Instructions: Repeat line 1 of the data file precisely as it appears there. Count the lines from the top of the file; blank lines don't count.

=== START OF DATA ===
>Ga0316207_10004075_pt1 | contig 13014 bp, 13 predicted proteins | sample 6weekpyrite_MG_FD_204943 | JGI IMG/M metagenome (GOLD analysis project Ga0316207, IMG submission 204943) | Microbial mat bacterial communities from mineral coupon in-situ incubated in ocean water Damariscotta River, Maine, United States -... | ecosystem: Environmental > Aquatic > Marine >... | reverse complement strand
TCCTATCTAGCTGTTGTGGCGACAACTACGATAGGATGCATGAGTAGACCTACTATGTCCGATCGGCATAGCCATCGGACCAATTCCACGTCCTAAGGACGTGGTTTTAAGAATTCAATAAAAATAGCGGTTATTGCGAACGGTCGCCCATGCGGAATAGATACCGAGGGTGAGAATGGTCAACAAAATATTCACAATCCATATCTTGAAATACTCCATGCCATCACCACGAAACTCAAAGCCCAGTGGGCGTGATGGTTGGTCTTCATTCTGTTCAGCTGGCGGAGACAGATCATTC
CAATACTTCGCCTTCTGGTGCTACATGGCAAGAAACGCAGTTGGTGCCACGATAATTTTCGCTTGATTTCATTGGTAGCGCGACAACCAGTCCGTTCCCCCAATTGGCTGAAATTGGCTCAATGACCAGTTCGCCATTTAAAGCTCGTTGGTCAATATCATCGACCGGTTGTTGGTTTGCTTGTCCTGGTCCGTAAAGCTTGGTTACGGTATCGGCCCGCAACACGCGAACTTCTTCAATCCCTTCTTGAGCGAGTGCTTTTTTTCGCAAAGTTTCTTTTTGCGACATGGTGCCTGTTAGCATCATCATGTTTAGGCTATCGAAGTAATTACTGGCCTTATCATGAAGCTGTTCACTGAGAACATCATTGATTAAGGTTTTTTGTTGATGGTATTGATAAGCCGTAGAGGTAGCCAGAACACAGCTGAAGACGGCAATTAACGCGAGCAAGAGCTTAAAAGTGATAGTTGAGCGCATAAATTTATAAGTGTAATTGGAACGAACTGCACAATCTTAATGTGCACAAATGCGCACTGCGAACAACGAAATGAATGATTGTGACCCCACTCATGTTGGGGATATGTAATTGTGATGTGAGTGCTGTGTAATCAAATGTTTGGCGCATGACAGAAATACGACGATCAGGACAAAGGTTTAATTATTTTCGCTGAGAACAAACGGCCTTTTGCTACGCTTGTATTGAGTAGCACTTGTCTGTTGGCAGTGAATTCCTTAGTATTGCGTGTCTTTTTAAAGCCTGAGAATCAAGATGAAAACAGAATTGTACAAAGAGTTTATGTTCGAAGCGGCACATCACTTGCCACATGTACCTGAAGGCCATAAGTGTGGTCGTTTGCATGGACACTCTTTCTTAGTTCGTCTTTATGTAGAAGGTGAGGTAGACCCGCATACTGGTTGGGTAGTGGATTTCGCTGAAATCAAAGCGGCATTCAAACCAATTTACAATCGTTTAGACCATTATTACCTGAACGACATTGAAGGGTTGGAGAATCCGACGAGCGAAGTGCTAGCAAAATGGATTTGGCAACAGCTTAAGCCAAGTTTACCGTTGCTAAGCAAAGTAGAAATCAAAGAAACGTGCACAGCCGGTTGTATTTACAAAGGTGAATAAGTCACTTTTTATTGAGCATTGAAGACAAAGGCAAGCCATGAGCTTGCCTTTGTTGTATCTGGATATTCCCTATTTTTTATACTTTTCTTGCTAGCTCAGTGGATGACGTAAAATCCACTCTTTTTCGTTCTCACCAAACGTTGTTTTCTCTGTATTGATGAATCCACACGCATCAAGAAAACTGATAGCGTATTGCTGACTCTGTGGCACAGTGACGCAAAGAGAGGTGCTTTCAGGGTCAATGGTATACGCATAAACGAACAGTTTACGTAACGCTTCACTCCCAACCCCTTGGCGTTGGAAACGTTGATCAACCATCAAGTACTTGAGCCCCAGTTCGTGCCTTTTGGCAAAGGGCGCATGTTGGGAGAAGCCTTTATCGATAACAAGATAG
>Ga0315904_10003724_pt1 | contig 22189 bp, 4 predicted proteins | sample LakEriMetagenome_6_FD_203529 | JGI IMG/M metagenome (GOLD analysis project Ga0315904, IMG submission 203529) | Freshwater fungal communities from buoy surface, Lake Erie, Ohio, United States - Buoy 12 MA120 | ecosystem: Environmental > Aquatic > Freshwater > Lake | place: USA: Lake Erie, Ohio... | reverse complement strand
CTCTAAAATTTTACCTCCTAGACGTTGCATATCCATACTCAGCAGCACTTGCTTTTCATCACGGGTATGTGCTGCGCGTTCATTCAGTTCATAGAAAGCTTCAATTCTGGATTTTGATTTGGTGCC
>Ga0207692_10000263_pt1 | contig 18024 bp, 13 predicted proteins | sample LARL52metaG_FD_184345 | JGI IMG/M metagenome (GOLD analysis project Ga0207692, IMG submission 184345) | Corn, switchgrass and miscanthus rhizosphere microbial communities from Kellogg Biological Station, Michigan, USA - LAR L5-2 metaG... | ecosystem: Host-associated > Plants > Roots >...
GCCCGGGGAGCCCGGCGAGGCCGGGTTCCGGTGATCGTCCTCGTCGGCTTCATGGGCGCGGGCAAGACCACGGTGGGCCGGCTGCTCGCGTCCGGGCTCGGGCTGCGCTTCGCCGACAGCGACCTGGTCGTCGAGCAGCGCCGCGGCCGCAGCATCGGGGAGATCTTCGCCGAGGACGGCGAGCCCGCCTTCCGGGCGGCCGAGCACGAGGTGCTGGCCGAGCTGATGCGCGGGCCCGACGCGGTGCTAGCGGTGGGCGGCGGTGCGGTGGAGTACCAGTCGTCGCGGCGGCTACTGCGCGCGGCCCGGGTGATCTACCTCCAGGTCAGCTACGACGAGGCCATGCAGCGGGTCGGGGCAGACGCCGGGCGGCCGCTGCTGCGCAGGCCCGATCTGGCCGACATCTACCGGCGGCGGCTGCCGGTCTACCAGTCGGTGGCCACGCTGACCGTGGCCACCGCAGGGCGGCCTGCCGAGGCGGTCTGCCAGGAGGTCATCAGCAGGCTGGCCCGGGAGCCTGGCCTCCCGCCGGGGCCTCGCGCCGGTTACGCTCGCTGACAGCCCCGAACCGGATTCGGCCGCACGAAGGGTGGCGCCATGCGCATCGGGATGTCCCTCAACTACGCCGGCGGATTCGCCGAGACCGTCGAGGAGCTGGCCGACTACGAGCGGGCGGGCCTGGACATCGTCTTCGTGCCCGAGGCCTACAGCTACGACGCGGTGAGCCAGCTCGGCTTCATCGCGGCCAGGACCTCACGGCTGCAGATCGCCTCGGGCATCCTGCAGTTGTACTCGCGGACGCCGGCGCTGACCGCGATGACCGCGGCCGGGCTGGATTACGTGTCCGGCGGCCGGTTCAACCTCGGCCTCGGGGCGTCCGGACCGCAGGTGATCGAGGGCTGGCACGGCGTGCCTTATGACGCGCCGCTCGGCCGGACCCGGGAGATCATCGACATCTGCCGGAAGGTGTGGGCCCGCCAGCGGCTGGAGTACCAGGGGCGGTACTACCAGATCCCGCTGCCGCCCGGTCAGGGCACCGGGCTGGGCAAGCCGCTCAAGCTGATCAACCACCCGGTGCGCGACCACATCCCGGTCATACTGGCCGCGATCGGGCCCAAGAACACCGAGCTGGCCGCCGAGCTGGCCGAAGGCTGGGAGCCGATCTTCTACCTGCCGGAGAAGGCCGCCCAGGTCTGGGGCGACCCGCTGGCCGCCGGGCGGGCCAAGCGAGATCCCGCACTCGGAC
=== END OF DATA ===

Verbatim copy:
>Ga0316207_10004075_pt1 | contig 13014 bp, 13 predicted proteins | sample 6weekpyrite_MG_FD_204943 | JGI IMG/M metagenome (GOLD analysis project Ga0316207, IMG submission 204943) | Microbial mat bacterial communities from mineral coupon in-situ incubated in ocean water Damariscotta River, Maine, United States -... | ecosystem: Environmental > Aquatic > Marine >... | reverse complement strand